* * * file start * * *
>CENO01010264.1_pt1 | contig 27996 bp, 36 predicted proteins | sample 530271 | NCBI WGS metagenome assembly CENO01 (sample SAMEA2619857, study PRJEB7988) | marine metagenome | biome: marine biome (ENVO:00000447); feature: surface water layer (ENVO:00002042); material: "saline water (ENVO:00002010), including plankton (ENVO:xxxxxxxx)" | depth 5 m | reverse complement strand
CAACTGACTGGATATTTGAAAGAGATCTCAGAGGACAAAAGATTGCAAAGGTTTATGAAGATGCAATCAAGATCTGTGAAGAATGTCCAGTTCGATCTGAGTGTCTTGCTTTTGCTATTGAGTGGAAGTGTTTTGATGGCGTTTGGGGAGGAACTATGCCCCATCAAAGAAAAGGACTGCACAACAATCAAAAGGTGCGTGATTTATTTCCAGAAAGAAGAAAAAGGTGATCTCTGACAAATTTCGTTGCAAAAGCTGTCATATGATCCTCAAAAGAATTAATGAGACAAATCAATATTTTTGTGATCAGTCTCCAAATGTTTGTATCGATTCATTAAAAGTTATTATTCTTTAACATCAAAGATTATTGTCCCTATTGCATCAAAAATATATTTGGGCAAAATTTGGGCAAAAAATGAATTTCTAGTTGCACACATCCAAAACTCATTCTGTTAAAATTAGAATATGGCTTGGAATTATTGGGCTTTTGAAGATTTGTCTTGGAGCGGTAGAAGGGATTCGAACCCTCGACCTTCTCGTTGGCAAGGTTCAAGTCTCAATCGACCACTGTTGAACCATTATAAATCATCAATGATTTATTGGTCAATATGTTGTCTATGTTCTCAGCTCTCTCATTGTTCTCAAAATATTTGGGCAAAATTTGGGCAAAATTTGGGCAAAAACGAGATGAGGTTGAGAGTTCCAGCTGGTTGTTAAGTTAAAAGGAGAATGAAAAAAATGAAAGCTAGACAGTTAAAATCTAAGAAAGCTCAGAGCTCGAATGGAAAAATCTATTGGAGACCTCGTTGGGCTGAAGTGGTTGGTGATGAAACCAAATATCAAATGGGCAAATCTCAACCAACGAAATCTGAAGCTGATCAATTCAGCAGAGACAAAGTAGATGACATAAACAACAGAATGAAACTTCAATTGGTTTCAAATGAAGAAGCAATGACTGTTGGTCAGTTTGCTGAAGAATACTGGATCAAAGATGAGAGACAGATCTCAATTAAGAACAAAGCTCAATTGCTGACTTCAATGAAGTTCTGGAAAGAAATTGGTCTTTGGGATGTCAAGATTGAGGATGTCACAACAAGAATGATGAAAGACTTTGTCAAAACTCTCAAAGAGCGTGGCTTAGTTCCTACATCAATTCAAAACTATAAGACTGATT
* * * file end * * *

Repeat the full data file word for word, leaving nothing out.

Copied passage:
>CENO01010264.1_pt1 | contig 27996 bp, 36 predicted proteins | sample 530271 | NCBI WGS metagenome assembly CENO01 (sample SAMEA2619857, study PRJEB7988) | marine metagenome | biome: marine biome (ENVO:00000447); feature: surface water layer (ENVO:00002042); material: "saline water (ENVO:00002010), including plankton (ENVO:xxxxxxxx)" | depth 5 m | reverse complement strand
CAACTGACTGGATATTTGAAAGAGATCTCAGAGGACAAAAGATTGCAAAGGTTTATGAAGATGCAATCAAGATCTGTGAAGAATGTCCAGTTCGATCTGAGTGTCTTGCTTTTGCTATTGAGTGGAAGTGTTTTGATGGCGTTTGGGGAGGAACTATGCCCCATCAAAGAAAAGGACTGCACAACAATCAAAAGGTGCGTGATTTATTTCCAGAAAGAAGAAAAAGGTGATCTCTGACAAATTTCGTTGCAAAAGCTGTCATATGATCCTCAAAAGAATTAATGAGACAAATCAATATTTTTGTGATCAGTCTCCAAATGTTTGTATCGATTCATTAAAAGTTATTATTCTTTAACATCAAAGATTATTGTCCCTATTGCATCAAAAATATATTTGGGCAAAATTTGGGCAAAAAATGAATTTCTAGTTGCACACATCCAAAACTCATTCTGTTAAAATTAGAATATGGCTTGGAATTATTGGGCTTTTGAAGATTTGTCTTGGAGCGGTAGAAGGGATTCGAACCCTCGACCTTCTCGTTGGCAAGGTTCAAGTCTCAATCGACCACTGTTGAACCATTATAAATCATCAATGATTTATTGGTCAATATGTTGTCTATGTTCTCAGCTCTCTCATTGTTCTCAAAATATTTGGGCAAAATTTGGGCAAAATTTGGGCAAAAACGAGATGAGGTTGAGAGTTCCAGCTGGTTGTTAAGTTAAAAGGAGAATGAAAAAAATGAAAGCTAGACAGTTAAAATCTAAGAAAGCTCAGAGCTCGAATGGAAAAATCTATTGGAGACCTCGTTGGGCTGAAGTGGTTGGTGATGAAACCAAATATCAAATGGGCAAATCTCAACCAACGAAATCTGAAGCTGATCAATTCAGCAGAGACAAAGTAGATGACATAAACAACAGAATGAAACTTCAATTGGTTTCAAATGAAGAAGCAATGACTGTTGGTCAGTTTGCTGAAGAATACTGGATCAAAGATGAGAGACAGATCTCAATTAAGAACAAAGCTCAATTGCTGACTTCAATGAAGTTCTGGAAAGAAATTGGTCTTTGGGATGTCAAGATTGAGGATGTCACAACAAGAATGATGAAAGACTTTGTCAAAACTCTCAAAGAGCGTGGCTTAGTTCCTACATCAATTCAAAACTATAAGACTGATT